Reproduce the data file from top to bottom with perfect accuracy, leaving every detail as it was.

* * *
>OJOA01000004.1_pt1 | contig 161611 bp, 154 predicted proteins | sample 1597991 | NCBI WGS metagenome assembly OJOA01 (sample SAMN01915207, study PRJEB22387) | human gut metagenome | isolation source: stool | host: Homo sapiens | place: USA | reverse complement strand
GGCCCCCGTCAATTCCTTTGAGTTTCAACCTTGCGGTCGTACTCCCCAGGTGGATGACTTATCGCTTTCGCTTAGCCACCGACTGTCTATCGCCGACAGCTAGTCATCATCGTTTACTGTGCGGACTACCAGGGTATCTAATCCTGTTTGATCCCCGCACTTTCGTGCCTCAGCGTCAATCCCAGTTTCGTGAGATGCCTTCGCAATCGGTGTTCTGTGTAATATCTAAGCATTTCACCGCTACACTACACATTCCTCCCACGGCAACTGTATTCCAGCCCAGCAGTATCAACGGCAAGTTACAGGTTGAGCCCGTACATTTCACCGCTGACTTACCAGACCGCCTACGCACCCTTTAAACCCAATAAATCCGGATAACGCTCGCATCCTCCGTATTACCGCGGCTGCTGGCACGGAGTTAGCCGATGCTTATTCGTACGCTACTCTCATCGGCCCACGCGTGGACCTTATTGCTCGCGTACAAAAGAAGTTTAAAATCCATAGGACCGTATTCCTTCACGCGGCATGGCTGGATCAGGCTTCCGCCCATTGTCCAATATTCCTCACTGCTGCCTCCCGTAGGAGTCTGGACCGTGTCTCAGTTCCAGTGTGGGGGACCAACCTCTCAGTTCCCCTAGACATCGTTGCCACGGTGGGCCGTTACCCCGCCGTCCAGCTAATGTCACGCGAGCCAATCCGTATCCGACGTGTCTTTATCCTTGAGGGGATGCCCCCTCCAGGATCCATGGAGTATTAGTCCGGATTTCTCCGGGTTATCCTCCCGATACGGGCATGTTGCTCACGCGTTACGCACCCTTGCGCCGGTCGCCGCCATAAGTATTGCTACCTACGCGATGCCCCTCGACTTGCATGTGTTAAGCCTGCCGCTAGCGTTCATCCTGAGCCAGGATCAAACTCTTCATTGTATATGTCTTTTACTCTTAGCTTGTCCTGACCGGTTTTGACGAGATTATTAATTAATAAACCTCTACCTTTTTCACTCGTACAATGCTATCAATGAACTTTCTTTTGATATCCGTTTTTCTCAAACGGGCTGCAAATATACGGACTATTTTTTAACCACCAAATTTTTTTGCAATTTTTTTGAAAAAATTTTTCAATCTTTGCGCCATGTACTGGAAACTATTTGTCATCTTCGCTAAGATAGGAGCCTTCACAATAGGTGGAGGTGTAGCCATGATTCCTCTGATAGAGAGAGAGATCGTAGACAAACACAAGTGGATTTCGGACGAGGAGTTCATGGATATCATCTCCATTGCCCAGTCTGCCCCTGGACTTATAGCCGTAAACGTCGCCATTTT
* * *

>OJOA01000004.1_pt1 | contig 161611 bp, 154 predicted proteins | sample 1597991 | NCBI WGS metagenome assembly OJOA01 (sample SAMN01915207, study PRJEB22387) | human gut metagenome | isolation source: stool | host: Homo sapiens | place: USA | reverse complement strand
GGCCCCCGTCAATTCCTTTGAGTTTCAACCTTGCGGTCGTACTCCCCAGGTGGATGACTTATCGCTTTCGCTTAGCCACCGACTGTCTATCGCCGACAGCTAGTCATCATCGTTTACTGTGCGGACTACCAGGGTATCTAATCCTGTTTGATCCCCGCACTTTCGTGCCTCAGCGTCAATCCCAGTTTCGTGAGATGCCTTCGCAATCGGTGTTCTGTGTAATATCTAAGCATTTCACCGCTACACTACACATTCCTCCCACGGCAACTGTATTCCAGCCCAGCAGTATCAACGGCAAGTTACAGGTTGAGCCCGTACATTTCACCGCTGACTTACCAGACCGCCTACGCACCCTTTAAACCCAATAAATCCGGATAACGCTCGCATCCTCCGTATTACCGCGGCTGCTGGCACGGAGTTAGCCGATGCTTATTCGTACGCTACTCTCATCGGCCCACGCGTGGACCTTATTGCTCGCGTACAAAAGAAGTTTAAAATCCATAGGACCGTATTCCTTCACGCGGCATGGCTGGATCAGGCTTCCGCCCATTGTCCAATATTCCTCACTGCTGCCTCCCGTAGGAGTCTGGACCGTGTCTCAGTTCCAGTGTGGGGGACCAACCTCTCAGTTCCCCTAGACATCGTTGCCACGGTGGGCCGTTACCCCGCCGTCCAGCTAATGTCACGCGAGCCAATCCGTATCCGACGTGTCTTTATCCTTGAGGGGATGCCCCCTCCAGGATCCATGGAGTATTAGTCCGGATTTCTCCGGGTTATCCTCCCGATACGGGCATGTTGCTCACGCGTTACGCACCCTTGCGCCGGTCGCCGCCATAAGTATTGCTACCTACGCGATGCCCCTCGACTTGCATGTGTTAAGCCTGCCGCTAGCGTTCATCCTGAGCCAGGATCAAACTCTTCATTGTATATGTCTTTTACTCTTAGCTTGTCCTGACCGGTTTTGACGAGATTATTAATTAATAAACCTCTACCTTTTTCACTCGTACAATGCTATCAATGAACTTTCTTTTGATATCCGTTTTTCTCAAACGGGCTGCAAATATACGGACTATTTTTTAACCACCAAATTTTTTTGCAATTTTTTTGAAAAAATTTTTCAATCTTTGCGCCATGTACTGGAAACTATTTGTCATCTTCGCTAAGATAGGAGCCTTCACAATAGGTGGAGGTGTAGCCATGATTCCTCTGATAGAGAGAGAGATCGTAGACAAACACAAGTGGATTTCGGACGAGGAGTTCATGGATATCATCTCCATTGCCCAGTCTGCCCCTGGACTTATAGCCGTAAACGTCGCCATTTT